Experiencing symptoms of illness or nauseousness, having sinus congestion, diarrhea, skin flushing, and/or vomiting is a familiar thing to those who have had one too many drinks on a certain occasion. So what does it mean if these symptoms come into effect after only one drink, even a couple of sips of alcohol? This inability to enjoy even one glass of wine or beer without experiencing discomfort occurs as a result of a condition known as alcohol intolerance, closely related but not to be confused with alcohol allergy and Asian/alcohol flush reaction. So what exactly is alcohol intolerance and through which symptoms can we recognize it?
Alcohol Intolerance Definition and Symptoms
Being intolerant to alcohol means experiencing sudden unpleasant reactions, oftentimes very similar to allergic reactions, after ingesting even the smallest amount of alcohol. It’s common knowledge that alcohol tolerance increases by regularly consuming alcoholic beverages, but not in this case since this kind of intolerance can happen out of the blue and surprise you by sticking for a long time. The following are the most common symptoms of alcohol intolerance:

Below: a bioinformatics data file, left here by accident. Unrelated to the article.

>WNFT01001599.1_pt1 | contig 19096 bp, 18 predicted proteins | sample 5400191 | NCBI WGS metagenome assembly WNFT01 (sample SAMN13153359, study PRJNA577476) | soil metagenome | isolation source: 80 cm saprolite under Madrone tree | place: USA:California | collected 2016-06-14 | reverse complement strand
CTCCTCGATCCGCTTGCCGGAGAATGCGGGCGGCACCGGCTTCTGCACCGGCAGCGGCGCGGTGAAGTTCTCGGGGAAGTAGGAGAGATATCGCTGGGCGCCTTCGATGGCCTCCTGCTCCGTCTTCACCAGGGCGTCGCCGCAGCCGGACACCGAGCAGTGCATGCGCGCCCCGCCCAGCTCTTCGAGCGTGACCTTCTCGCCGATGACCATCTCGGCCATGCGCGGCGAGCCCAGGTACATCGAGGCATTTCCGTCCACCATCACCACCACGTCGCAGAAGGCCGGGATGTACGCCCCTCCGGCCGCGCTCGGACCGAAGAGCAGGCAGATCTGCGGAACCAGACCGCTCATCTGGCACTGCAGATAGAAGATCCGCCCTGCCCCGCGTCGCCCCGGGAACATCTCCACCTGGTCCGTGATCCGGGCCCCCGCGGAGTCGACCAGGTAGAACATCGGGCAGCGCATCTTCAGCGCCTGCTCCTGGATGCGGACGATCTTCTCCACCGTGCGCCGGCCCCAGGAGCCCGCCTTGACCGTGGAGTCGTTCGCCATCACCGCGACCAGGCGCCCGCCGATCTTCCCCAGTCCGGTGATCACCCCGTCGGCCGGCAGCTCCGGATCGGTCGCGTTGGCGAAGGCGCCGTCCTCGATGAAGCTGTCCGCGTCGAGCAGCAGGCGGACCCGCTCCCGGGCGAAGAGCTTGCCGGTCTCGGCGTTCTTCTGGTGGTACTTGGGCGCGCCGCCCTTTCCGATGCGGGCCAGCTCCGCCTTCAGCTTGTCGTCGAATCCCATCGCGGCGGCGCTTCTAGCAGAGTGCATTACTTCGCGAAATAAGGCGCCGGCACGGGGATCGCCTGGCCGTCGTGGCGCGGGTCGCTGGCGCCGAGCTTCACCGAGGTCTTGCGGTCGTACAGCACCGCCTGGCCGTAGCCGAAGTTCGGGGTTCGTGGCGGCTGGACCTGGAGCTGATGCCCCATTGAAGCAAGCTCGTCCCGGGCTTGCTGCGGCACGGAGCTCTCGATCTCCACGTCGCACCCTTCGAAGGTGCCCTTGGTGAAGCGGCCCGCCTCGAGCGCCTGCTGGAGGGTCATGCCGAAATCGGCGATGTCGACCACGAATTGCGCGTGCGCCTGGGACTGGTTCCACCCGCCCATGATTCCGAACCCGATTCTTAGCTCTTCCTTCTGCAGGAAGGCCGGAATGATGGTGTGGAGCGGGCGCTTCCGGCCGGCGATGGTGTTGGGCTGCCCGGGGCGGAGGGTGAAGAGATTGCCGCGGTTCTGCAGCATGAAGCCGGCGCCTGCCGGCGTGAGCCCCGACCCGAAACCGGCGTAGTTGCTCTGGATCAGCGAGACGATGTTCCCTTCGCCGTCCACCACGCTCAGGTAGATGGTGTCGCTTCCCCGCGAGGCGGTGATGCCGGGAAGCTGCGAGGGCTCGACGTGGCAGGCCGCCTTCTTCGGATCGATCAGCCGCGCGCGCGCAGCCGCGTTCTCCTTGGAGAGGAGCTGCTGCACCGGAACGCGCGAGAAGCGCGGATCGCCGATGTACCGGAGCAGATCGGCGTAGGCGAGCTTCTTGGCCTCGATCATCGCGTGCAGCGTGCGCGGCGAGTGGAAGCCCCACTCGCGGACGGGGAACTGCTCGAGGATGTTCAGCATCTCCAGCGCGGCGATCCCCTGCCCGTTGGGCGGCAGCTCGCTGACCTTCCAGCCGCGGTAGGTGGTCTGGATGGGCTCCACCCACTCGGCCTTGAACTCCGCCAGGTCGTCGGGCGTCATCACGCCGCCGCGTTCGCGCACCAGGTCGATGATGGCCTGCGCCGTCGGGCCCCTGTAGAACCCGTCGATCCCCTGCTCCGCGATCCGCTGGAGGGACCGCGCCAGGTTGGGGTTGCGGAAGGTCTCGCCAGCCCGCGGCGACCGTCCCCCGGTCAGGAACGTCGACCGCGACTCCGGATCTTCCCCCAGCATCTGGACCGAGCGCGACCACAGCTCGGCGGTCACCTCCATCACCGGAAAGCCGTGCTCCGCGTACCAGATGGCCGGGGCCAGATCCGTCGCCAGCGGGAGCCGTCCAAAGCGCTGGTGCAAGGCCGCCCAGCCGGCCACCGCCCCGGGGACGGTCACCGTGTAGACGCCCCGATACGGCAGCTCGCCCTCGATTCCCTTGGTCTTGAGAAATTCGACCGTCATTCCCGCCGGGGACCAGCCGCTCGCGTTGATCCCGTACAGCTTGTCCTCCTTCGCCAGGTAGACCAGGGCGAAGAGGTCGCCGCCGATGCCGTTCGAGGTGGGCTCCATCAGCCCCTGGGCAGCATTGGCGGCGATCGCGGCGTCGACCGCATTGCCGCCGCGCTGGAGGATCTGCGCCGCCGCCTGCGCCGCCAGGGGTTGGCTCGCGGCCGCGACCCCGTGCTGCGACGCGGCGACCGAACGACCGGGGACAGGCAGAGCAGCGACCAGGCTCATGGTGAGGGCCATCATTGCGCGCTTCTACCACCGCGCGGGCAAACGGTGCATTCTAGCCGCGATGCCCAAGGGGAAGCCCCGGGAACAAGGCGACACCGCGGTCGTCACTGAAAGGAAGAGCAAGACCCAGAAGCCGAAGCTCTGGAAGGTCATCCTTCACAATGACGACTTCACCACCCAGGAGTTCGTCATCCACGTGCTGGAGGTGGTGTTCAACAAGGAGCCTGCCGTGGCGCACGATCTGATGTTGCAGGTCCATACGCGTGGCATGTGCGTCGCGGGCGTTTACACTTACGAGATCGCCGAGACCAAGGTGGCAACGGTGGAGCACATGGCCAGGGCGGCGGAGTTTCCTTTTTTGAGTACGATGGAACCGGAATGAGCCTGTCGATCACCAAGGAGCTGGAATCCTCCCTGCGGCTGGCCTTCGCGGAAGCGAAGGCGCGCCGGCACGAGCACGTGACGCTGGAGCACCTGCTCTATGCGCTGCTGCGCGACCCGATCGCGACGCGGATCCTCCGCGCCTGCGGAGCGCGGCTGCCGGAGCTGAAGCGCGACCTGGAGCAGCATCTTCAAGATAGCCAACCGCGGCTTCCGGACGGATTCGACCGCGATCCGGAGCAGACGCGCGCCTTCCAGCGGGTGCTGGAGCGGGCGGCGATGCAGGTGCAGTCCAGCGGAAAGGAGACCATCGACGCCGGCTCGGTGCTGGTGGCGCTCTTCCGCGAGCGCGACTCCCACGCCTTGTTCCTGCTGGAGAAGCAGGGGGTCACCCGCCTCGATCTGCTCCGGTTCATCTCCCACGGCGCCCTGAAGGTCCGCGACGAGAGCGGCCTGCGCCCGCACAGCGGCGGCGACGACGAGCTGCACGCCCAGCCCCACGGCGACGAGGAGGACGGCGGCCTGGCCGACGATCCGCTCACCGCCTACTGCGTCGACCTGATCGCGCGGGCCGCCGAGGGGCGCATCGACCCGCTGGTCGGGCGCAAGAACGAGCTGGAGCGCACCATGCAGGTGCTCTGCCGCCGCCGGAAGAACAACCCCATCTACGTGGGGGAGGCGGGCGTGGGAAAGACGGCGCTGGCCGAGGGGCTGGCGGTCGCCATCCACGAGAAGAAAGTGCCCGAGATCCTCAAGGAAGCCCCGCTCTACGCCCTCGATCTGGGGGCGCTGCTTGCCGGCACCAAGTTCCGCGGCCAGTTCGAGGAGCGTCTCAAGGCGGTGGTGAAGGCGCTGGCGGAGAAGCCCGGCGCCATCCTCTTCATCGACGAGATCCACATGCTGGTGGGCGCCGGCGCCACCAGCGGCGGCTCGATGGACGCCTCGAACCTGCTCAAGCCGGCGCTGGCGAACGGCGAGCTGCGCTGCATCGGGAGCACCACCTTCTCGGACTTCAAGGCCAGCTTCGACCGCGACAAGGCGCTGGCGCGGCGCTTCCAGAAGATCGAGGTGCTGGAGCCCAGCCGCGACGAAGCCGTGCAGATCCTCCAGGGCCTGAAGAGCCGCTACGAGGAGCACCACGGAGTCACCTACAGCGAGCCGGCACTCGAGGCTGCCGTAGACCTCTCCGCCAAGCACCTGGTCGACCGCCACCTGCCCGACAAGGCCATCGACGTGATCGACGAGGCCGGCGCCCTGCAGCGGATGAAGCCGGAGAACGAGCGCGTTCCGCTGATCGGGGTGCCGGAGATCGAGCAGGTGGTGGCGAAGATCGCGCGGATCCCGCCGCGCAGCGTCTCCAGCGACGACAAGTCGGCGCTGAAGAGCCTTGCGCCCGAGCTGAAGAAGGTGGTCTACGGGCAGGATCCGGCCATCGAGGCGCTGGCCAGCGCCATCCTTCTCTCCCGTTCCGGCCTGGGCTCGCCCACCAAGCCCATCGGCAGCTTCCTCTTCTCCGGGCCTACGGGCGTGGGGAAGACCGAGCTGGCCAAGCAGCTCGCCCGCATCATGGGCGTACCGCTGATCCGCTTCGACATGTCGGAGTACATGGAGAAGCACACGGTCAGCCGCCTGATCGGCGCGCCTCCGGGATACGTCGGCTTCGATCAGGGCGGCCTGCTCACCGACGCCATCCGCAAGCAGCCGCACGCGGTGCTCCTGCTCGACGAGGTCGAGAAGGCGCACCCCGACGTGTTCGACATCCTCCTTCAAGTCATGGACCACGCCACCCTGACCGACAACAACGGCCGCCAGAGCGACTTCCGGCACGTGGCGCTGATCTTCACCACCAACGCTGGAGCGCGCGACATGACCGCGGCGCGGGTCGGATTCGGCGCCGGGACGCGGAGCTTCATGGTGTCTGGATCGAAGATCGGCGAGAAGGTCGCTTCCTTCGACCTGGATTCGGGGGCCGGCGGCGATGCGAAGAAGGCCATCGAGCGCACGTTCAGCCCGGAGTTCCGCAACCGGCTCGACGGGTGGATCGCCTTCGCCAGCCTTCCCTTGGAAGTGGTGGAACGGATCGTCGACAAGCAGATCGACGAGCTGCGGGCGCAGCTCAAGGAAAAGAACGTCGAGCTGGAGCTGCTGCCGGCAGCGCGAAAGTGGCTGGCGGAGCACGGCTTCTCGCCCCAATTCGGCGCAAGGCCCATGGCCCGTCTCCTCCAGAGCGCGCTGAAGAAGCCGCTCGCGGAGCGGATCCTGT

- Nasal congestion
- Skin redness and flushing
- Heartburn and/or gas
- Increased heart rate
- Worsening of asthmatic reactions
As you can see, the symptoms are similar to those of a hangover, with the key difference of not being experienced the day after, but rather immediately after a few sips of alcohol.
In order not to confuse alcohol intolerance to alcohol allergy and Asian flush reaction, let’s go over the causes and compare them to those of the two latter conditions.